The team works hard. The Georgetown is a 28-ton boat, and the mules pull it two hours a day, four days a week -- their historical predecessors worked much harder, it should be noted, pulling a 220-ton boat eight hours a day, seven days a week.
Brown explains that canal boat life was a family affair, describing the harsher realities of a world before child-labor laws and a working wage. Mothers, it turns out, were the central figures on the barges, literally at the helm, steering the boat, raising the children, cooking the meals and doing the laundry, mavens of multitasking even then.
The early canal barges were built for function, not comfort, and the Georgetown is a true replica in this respect. The original boats housed mules, tons of cargo and a family. Today, 85 passengers fit snugly, along rows of hard wooden benches, and in keeping with the historical interpretation, there is not a seat cushion or modern nicety -- snack bar, anyone? -- in sight.
Our history lesson continues as Brown compares barge trade to the work of today's 18-wheelers, having us imagine barges as the trucks of the waterways, delivering cargo up and down the canal. Traveling with Brown is like having your own personal history teacher on hand; a knowledgeable lecturer with an easy sense of humor, she delivers her message in a way that that both children and adults appreciate. In addition to her park rangerly duties, Brown is also an accomplished banjo player. She gives a brief history on the origin of the instrument before treating passengers to a short ditty, expertly plucking out a song by Stephen Foster. Many evening hours would be whiled away on the boat, listening to the strains of the banjo music, Brown explains.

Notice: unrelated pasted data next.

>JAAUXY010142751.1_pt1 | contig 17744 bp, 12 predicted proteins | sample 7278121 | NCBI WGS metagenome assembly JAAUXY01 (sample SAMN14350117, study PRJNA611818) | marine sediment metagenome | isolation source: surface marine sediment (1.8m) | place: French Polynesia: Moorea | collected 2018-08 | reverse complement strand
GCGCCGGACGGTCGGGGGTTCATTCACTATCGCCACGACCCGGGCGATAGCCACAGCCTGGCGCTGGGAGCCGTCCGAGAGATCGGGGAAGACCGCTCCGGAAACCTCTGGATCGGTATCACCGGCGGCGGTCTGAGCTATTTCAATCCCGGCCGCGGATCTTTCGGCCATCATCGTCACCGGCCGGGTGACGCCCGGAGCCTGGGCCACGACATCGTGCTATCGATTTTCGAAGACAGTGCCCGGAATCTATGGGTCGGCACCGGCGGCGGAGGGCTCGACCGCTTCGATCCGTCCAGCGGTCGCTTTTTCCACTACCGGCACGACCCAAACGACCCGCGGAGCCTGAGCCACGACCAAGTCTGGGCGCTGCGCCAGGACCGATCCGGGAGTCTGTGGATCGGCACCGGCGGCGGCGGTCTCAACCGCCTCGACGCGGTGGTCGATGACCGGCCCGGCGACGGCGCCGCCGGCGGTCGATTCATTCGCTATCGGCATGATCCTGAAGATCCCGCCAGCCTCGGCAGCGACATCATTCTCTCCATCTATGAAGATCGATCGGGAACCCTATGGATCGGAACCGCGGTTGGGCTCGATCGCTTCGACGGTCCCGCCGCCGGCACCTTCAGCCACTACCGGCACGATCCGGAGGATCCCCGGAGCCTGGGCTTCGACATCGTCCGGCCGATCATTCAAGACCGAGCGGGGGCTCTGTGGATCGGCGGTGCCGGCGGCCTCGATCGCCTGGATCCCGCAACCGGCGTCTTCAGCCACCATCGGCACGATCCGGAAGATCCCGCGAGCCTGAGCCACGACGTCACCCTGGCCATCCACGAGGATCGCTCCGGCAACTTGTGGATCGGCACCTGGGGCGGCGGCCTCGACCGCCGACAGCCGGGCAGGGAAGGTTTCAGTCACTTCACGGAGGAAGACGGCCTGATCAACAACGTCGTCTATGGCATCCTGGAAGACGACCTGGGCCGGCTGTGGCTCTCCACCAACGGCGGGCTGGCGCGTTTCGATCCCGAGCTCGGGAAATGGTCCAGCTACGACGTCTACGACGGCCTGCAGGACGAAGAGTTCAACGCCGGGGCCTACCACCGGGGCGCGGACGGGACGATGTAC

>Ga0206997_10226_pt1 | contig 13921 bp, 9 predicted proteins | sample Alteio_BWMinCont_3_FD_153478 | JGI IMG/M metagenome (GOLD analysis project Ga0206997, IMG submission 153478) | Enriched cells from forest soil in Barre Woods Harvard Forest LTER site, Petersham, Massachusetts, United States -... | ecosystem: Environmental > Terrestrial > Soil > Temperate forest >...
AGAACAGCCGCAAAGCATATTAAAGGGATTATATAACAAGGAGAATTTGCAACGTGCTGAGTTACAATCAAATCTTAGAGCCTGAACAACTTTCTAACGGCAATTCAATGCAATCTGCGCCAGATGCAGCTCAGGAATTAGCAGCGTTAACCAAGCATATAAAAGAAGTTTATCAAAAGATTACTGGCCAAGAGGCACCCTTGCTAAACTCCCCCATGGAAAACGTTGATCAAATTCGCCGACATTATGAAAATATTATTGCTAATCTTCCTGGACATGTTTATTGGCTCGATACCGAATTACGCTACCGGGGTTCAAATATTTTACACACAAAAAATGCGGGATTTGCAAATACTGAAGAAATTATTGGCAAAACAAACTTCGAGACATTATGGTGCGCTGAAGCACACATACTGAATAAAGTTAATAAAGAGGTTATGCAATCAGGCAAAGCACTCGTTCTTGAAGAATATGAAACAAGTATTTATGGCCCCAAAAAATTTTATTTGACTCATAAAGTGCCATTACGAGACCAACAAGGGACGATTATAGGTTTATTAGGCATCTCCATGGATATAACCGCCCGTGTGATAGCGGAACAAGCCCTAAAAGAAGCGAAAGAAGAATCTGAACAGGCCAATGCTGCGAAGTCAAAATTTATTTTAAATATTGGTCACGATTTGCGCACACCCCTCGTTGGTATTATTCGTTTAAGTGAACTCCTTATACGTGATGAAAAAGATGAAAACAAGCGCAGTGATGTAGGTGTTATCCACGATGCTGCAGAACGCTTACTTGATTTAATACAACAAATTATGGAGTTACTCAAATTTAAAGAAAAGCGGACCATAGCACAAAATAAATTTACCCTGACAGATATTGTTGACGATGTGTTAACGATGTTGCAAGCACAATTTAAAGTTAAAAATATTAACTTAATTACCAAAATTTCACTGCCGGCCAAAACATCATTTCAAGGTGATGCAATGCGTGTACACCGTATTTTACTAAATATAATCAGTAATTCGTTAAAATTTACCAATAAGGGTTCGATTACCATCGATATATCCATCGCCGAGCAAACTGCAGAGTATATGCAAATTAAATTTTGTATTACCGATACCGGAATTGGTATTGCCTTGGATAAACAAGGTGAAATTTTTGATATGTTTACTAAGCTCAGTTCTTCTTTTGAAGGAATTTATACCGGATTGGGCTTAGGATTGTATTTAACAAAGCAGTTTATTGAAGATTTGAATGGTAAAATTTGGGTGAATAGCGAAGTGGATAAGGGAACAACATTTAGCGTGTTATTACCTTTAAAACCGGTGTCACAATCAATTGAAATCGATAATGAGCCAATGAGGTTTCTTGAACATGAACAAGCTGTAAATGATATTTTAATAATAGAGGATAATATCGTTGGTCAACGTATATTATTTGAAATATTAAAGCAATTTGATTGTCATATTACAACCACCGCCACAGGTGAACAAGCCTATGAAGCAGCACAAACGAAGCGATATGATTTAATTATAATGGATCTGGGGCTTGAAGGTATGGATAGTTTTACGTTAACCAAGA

There is a cool breeze on the water. Our older son listens in rapt attention as Brown spins tales of canal life and delivers a strong message about our stewardship of nature. My younger son is busy pointing out a family of ducks ahead of us and waving wildly to a pack of cyclists making their way down the towpath. Behind the walls of the canal, the busy streets of Georgetown are packed with traffic and pedestrians and the buzz of commerce, but all we can hear are the trill of birds as we glide along on our leisurely unmotorized pace, a floating refuge from the modern world. The trip takes an hour to go one full mile. Halfway there, up the canal without a paddle, we sit back and relax, and listen to the sounds of Ada and Lil clip-clopping steadily along, ready to guide us home.
MULE-DRAWN CANAL BOAT RIDES -- 1057 Thomas Jefferson St. NW. 202-653-5190. www.nps.gov/choh/BoatRides/PublicBoatRides.html. Through June 19: One-hour round-trip rides Wednesday through Sunday at 11 and 3; additional rides Saturday and Sunday at 1:30. Starting June 22: Wednesday-Sunday at 11, 1:30 and 3; additional rides Saturday and Sunday at 4:30. $8 for adults, $6 for seniors, and $5 for children ages 4 to 14. Other scheduled activities include free Georgetown walking tours every Saturday and Sunday at 12:15. Meet at the canal boats. Sunday, July 3 and July 16, free 19th-century music concerts from 1 to 1:30. Enjoy traditional folk music, played on banjo, concertina and flute, featuring popular songs of the era. Call to confirm as schedule is subject to change.